Adaptive movements are critical to animal survival. To guide future actions, the brain monitors different outcomes, including achievement of movement and appetitive goals. The nature of outcome signals and their neuronal and network realization in motor cortex (M1), which commands the performance of skilled movements, is largely unknown. Using a dexterity task, calcium imaging, optogenetic perturbations, and behavioral manipulations, we studied outcome signals in murine M1. We find two populations of layer 2-3 neurons, “success”- and “failure” related neurons that develop with training and report end-result of trials. In these neurons, prolonged responses were recorded after success or failure trials, independent of reward and kinematics. In contrast, the initial state of layer-5 pyramidal tract neurons contains a memory trace of the previous trial’s outcome. Inter-trial cortical activity was needed to learn new task requirements. These M1 reflective layer-specific performance outcome signals, can support reinforcement motor learning of skilled behavior.

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    09/07/20 | A connectome and analysis of the adult central brain.
    Scheffer LK, Xu CS, Januszewski M, Lu Z, Takemura S, Hayworth KJ, Huang GB, Shinomiya K, Maitlin-Shepard J, Berg S, Clements J, Hubbard PM, Katz WT, Umayam L, Zhao T, Ackerman D, Blakely T, Bogovic J, Dolafi T, Kainmueller D, Kawase T, Khairy KA, Leavitt L, Li PH, Lindsey L, Neubarth N, Olbris DJ, Otsuna H, Trautman ET, Ito M, Bates AS, Goldammer J, Wolff T, Svirskas R, Schlegel P, Neace E, Knecht CJ, Alvarado CX, Bailey DA, Ballinger S, Borycz JA, Canino BS, Cheatham N, Cook M, Dreher M, Duclos O, Eubanks B, Fairbanks K, Finley S, Forknall N, Francis A, Hopkins GP, Joyce EM, Kim S, Kirk NA, Kovalyak J, Lauchie SA, Lohff A, Maldonado C, Manley EA, McLin S, Mooney C, Ndama M, Ogundeyi O, Okeoma N, Ordish C, Padilla N, Patrick CM, Paterson T, Phillips EE, Phillips EM, Rampally N, Ribeiro C, Robertson MK, Rymer JT, Ryan SM, Sammons M, Scott AK, Scott AL, Shinomiya A, Smith C, Smith K, Smith NL, Sobeski MA, Suleiman A, Swift J, Takemura S, Talebi I, Tarnogorska D, Tenshaw E, Tokhi T, Walsh JJ, Yang T, Horne JA, Li F, Parekh R, Rivlin PK, Jayaraman V, Costa M, Jefferis GS, Ito K, Saalfeld S, George R, Meinertzhagen IA, Rubin GM, Hess HF, Jain V, Plaza SM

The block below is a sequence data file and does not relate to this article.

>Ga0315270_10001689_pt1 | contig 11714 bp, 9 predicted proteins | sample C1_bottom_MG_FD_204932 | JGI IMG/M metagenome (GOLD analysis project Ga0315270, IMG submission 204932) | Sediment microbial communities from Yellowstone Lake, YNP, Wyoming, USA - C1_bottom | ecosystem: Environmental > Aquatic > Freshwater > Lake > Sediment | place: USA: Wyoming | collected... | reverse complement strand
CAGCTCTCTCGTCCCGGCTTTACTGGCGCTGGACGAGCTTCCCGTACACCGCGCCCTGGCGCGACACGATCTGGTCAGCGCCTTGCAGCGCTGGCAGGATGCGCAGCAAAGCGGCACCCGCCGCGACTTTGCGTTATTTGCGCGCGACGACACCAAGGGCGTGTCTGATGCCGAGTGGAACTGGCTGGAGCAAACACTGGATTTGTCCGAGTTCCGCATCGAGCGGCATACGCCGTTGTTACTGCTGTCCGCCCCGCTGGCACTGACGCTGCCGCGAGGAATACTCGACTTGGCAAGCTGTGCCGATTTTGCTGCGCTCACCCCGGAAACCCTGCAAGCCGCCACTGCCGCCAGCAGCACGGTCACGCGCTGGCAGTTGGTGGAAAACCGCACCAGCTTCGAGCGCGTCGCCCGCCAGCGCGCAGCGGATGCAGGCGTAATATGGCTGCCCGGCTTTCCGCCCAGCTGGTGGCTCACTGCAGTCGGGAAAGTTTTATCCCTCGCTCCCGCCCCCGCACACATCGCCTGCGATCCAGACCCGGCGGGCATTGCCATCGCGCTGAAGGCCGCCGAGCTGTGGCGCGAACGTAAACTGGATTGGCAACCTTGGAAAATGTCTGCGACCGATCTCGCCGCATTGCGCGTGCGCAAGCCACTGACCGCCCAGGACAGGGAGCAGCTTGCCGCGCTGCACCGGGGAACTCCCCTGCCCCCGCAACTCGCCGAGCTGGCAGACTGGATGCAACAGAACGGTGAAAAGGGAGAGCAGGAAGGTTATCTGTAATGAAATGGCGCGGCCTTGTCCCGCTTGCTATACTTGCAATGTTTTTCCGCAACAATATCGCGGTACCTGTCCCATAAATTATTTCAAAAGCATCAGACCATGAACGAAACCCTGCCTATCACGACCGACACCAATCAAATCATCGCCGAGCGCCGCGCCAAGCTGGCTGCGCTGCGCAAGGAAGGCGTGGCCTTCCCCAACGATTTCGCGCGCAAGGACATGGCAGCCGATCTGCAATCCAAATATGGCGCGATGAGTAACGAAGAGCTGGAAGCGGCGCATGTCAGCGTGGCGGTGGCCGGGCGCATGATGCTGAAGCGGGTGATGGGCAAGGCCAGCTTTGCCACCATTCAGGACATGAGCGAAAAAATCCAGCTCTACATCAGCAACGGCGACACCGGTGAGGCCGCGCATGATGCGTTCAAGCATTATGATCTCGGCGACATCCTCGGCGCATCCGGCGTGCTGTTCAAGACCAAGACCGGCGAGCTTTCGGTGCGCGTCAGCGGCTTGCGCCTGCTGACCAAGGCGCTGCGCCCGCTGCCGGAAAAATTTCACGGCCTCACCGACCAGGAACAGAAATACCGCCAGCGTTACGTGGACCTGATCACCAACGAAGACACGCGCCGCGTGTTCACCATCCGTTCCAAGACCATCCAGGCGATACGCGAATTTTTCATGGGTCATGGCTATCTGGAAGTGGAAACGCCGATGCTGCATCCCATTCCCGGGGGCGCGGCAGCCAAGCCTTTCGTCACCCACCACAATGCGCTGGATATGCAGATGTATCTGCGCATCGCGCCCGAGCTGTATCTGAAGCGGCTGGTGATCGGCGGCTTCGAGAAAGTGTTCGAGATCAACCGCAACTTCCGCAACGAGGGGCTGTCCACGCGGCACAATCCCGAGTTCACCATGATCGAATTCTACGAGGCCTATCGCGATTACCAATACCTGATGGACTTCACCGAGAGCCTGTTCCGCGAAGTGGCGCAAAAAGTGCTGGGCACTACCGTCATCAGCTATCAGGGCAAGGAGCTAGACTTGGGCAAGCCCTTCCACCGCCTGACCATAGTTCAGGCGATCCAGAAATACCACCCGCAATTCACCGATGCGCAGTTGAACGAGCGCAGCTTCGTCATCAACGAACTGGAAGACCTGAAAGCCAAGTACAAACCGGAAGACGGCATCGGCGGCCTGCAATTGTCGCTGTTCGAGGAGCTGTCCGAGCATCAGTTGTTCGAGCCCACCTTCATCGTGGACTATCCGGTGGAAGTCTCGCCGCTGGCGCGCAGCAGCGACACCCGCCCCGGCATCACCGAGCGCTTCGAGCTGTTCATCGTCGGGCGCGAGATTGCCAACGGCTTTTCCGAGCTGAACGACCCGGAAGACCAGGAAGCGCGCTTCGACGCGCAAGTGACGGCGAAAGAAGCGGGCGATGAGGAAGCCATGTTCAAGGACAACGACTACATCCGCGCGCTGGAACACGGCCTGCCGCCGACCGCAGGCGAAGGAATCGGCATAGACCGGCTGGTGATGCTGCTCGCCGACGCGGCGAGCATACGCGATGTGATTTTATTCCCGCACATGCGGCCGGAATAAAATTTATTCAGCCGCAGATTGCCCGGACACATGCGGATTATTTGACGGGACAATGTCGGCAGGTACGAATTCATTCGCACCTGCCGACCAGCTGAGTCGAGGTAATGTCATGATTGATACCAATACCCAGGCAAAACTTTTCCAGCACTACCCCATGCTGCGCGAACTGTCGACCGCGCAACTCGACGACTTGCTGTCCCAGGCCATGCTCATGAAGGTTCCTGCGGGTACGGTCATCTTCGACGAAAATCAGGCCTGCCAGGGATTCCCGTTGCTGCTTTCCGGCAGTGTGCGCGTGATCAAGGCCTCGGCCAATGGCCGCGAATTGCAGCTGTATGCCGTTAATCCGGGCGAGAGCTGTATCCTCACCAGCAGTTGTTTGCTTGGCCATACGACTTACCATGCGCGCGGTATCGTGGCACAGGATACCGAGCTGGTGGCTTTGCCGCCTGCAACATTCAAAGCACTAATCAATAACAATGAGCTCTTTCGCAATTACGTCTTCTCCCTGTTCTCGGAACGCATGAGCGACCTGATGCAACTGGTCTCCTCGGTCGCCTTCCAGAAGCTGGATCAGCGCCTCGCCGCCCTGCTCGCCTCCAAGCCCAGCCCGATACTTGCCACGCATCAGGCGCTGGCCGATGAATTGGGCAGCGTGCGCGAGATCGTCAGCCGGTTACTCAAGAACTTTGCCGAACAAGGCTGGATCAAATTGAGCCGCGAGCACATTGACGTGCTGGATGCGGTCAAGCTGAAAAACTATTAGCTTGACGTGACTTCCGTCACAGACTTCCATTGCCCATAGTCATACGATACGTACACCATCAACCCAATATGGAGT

Elife. 2020 Sep 07;9:. doi: 10.7554/eLife.57443

    The neural circuits responsible for animal behavior remain largely unknown. We summarize new methods and present the circuitry of a large fraction of the brain of the fruit fly . Improved methods include new procedures to prepare, image, align, segment, find synapses in, and proofread such large data sets. We define cell types, refine computational compartments, and provide an exhaustive atlas of cell examples and types, many of them novel. We provide detailed circuits consisting of neurons and their chemical synapses for most of the central brain. We make the data public and simplify access, reducing the effort needed to answer circuit questions, and provide procedures linking the neurons defined by our analysis with genetic reagents. Biologically, we examine distributions of connection strengths, neural motifs on different scales, electrical consequences of compartmentalization, and evidence that maximizing packing density is an important criterion in the evolution of the fly's brain.

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    09/02/20 | Neurotransmitter Classification from Electron Microscopy Images at Synaptic Sites in Drosophila